English photographer and medallist. He was active from about 1850 in Malta, where he met the Beato family brothers, whose sister, Maria Matilde, became Robertson’s wife. Together with the Beato brothers, Robertson travelled to Athens in 1852, and then c. 1853 to Constantinople, where he was appointed chief engraver of the Imperial Mint of Turkey. With the help of the Beatos, whom he had probably taught, Robertson took a series of photographs of Constantinople in 1853 (e.g. Eastern Scene, see Lucie-Smith, pl. 66). This was followed, in September 1855, by a series of the battlefields of the Crimea, in which he continued the work begun by Roger Fenton of documenting the war. Many of the photographs of this period bear the signature Robertson & Beato, and this is found on other photographs up until 1862.
In 1857 Robertson left Turkey and set out with the Beato brothers on a long journey from Athens to Egypt, Jerusalem, and eventually to India. Probably during his stay in Athens, Robertson gave many of his photographic plates to ...
Susan T. Goodman
[Moscovitz, Shalom; Shalom of Safed]
(b Safed, Palestine [now Israel], 1887; d Safed, Jan 1980).
Israeli painter. For over 70 years he worked as a watchmaker as well as a scribe, silversmith and stonemason in Safed, an important centre of Jewish mysticism. After his watch-repair shop was destroyed in the War of Independence (1948), he earned a living by selling plywood toys coloured with crayon. In the mid-1950s Yosl Bergner, who recognized in these charming works the essential qualities of folk art, encouraged Shalom to paint. Shalom’s artistic vocabulary grew out of the rich traditions of his Hasidic heritage. The mystical literature of Safed and the deep impression made by the landscape of Israel contributed to his spiritual and visual development, while his work also reveals a deep affinity and commitment to the Scriptures, although he did much more than merely illustrate the scriptural narrative, as in Scenes from the Book of Ruth (1960; New York, Jew. Mus.). He created a pictorial unity from various recognized conventions, including discrepancies in scale between figures and settings in the depiction of groups in complex compositions, which heighten the expressive effect. Figures are depicted in profile or silhouetted in flat, unmodelled form (e.g. ...
Stephen K. Scher
(b Tunisia, Nov 24, 1901; d Lisbon, Sept 15, 1979).
Italian medallist and sculptor. He was trained at the Accademia di Belle Arti, Palermo (1918–19), and in Rome, at the Accademia di Belle Arti (1920–25) and at the Scuola d’Arte della Medaglia (1920–23). He taught sculpture at the Accademia di Belle Arti in Palermo from 1938 and was often honoured for his accomplishments. For a long period he worked in the USA, where he had individual exhibitions in New York, Boston, Baltimore and Chicago. His work was always included in any important exhibition of medals both in Italy and abroad and is to be found in Italian museums and private collections. The designs of his medals were often based on V-shaped compositions. The modelling is broad, the relief fairly high, and the surfaces range from highly finished to rough. It is evident that Sgarlata often drew inspiration from his Quattrocento predecessors, although his pieces are generally of a very large size, sometimes exceeding 200 mm: for example a medal depicting a man attacking a boar (...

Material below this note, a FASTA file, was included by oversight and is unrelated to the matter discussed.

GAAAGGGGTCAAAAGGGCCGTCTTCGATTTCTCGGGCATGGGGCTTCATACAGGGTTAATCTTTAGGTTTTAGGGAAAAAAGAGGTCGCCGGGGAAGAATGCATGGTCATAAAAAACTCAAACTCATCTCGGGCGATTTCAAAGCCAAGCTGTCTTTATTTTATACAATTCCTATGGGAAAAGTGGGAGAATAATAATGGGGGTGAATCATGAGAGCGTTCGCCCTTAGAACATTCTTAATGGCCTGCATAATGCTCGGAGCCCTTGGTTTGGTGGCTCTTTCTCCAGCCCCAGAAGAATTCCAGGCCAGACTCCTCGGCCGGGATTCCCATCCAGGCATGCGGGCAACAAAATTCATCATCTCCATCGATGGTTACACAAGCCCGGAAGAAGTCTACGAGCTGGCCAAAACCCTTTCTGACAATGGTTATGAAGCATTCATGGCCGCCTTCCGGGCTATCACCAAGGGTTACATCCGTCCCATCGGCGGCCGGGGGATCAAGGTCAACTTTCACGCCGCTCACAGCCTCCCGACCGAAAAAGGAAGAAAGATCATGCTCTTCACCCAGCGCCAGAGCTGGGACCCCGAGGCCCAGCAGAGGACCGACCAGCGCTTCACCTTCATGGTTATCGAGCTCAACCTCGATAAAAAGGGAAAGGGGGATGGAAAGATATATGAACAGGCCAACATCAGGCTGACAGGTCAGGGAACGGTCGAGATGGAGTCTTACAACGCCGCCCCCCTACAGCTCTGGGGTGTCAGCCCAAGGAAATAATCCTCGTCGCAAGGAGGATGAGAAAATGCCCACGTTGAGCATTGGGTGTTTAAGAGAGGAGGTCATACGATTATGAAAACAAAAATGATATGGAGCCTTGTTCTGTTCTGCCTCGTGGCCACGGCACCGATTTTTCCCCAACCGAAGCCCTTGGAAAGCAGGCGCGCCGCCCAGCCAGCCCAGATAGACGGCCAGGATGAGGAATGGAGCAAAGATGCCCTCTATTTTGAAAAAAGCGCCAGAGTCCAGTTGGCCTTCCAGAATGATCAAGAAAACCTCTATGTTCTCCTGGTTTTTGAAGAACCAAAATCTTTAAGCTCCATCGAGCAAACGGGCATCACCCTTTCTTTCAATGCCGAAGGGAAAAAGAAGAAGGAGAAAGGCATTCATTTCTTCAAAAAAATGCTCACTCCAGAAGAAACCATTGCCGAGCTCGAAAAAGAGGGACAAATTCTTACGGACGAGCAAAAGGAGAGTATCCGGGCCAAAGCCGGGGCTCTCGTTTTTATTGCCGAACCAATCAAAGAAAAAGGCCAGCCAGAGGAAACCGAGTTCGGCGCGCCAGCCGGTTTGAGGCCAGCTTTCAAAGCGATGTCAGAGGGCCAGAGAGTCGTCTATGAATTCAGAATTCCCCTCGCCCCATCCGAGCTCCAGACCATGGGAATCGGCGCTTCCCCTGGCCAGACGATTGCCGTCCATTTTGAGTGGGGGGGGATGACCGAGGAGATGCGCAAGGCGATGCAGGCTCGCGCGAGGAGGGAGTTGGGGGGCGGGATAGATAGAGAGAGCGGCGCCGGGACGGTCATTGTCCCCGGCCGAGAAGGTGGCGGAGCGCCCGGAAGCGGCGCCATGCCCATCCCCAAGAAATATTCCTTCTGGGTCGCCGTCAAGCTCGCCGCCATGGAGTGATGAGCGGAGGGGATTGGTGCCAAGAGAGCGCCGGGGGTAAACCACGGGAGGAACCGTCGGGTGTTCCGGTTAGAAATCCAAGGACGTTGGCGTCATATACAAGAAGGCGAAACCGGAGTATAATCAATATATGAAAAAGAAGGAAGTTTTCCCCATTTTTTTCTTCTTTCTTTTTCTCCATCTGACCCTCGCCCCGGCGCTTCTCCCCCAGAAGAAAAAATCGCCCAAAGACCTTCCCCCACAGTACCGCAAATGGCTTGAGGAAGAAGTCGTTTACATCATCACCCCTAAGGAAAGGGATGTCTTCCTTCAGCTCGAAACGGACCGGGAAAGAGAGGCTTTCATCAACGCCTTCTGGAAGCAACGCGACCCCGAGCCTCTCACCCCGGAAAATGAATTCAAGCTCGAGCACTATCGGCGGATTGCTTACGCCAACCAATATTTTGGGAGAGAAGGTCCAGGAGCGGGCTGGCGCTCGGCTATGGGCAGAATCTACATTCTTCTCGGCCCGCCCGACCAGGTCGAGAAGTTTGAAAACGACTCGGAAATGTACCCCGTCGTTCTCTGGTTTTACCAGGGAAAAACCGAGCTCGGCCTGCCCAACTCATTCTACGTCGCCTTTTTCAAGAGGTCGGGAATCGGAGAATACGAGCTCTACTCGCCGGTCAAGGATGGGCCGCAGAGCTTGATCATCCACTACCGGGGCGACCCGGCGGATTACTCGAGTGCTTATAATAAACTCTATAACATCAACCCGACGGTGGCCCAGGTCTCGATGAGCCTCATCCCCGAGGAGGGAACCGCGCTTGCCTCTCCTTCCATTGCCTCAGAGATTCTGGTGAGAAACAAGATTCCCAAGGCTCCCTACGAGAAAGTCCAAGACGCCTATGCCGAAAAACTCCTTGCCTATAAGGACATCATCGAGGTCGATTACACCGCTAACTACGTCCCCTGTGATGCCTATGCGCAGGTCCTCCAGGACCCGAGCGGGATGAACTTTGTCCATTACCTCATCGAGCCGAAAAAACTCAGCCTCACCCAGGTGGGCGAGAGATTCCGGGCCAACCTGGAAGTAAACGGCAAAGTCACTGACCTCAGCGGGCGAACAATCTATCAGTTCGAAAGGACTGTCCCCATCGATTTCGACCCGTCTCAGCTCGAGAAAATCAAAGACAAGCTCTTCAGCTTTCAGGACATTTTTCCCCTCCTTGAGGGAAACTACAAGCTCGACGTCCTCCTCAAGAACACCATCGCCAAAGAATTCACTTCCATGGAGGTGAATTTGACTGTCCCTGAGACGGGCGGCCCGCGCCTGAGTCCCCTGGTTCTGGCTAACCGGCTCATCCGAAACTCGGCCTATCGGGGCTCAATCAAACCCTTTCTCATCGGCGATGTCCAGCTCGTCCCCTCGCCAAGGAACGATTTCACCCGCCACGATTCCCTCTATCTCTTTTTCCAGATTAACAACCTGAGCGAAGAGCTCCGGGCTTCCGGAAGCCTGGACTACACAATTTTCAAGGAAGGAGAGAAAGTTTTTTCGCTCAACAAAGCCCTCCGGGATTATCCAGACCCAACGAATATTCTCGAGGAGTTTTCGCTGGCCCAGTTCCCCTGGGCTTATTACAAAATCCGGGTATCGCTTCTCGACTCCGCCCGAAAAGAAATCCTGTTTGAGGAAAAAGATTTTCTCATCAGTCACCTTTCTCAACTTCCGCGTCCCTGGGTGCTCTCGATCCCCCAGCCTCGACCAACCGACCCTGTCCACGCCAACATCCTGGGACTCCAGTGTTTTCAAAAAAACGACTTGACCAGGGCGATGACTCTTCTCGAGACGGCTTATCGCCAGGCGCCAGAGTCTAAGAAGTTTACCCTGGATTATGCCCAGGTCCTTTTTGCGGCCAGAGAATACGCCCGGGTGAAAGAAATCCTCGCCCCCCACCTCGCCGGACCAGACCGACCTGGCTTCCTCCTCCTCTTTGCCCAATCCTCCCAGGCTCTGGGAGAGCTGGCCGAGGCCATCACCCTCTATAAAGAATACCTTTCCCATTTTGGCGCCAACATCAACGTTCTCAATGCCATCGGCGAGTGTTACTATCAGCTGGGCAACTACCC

In its most general sense, spolia (pl., from Lat. spolium: ‘plunder’) denotes all artifacts re-employed in secondary contexts, from building blocks reused in a wall to pagan gems mounted on a Christian reliquary. It is a matter of debate whether this broad application of the term is justified, or whether it should be restricted to the relatively small subset of reused objects that were taken or ‘stripped’ (like spoils) from their original context, rather than found, purchased, inherited or otherwise acquired by non-violent means. It is likewise debated when the use of spolia should be considered meaningful, if at all. Arnold Esch defined five possible motives for using spolia: convenience, profanation, Christianization, political legitimation and aesthetic attraction. Michael Greenhalgh has argued for reducing the motives to three (at least with regard to marble): pragmatism, aesthetics and ideology; while Finbarr Barry Flood cautioned against reductive interpretations generated by any taxonomy, insisting that reused objects are mutable in meaning and capable of multiple interpretations during their life cycle....
Bernt von Hagen
(b Augsburg, April 10, 1655; bur; Augsburg, June 25, 1734).
German goldsmith, draughtsman and engraver. He was the son of Israel Thelott (1616–96), a goldsmith and member of a French family of artists documented in Augsburg from 1585. As early as 1670 Thelott executed a relief of the Trinity (London, BM), a copy of a work by Paulus van Vianen. His years in Italy as a journeyman are attested by his relief panel Majestas and Amor (1687; Vienna, Ksthist. Mus.), inscribed ‘Roma’. Also from that period are a panel entitled Triumph of Two Roman Generals (1684; London, V&A), resembling antique reliefs, and a panel depicting the Baptism of Christ (1685; London, V&A). Notable among his various vessels and containers are those with embossed work, often serving as a casing, such as the Deckel-Portal goblet (1689; Augsburg, Städt. Kstsamml.), its decoration including the stories of Oedipus and Jason and the feats of Hercules. He also worked on clocks (Moscow, Hist. Mus.; example dated ...
(b Tiflis [now Tbilisi], Jan 21, 1871; d Tbilisi, June 17, 1953).
Georgian painter. He studied at the trade school in Tiflis and began working as a master metalworker and blacksmith. His drawing ability was such that he was encouraged to study at the Academy of Arts, St Petersburg. He studied in the studio of Il’ya Repin, whose ideas on Critical Realism in painting had an influence on his work. Toidze’s interest in national culture was already perceptible in his diploma work Festival in Mtskheta (1900–01; Tbilisi, Mus. A. Georgia). It is a vivid and colourful portrayal of local types enjoying a traditional festive meal.
Toidze was attracted to images of working people and local types before and after the Revolution of 1917. His painting Revolution (1918; untraced, sketch in Tbilisi, Mus. A. Georgia) is a dramatic portrayal of social upheaval, but in the 1920s he became concerned with depicting the new public and social conditions. The Smiths (early 1920s; Tbilisi, Mus. A. Georgia), in which the twilight interior of the forge is illuminated by a mysterious light pouring from the fire, emphasizes the beauty and energy of the movements and the tense rhythms of the labour of the blacksmiths. During and after World War II, Toidze portrayed the patriotic feelings of the people in such paintings as the ...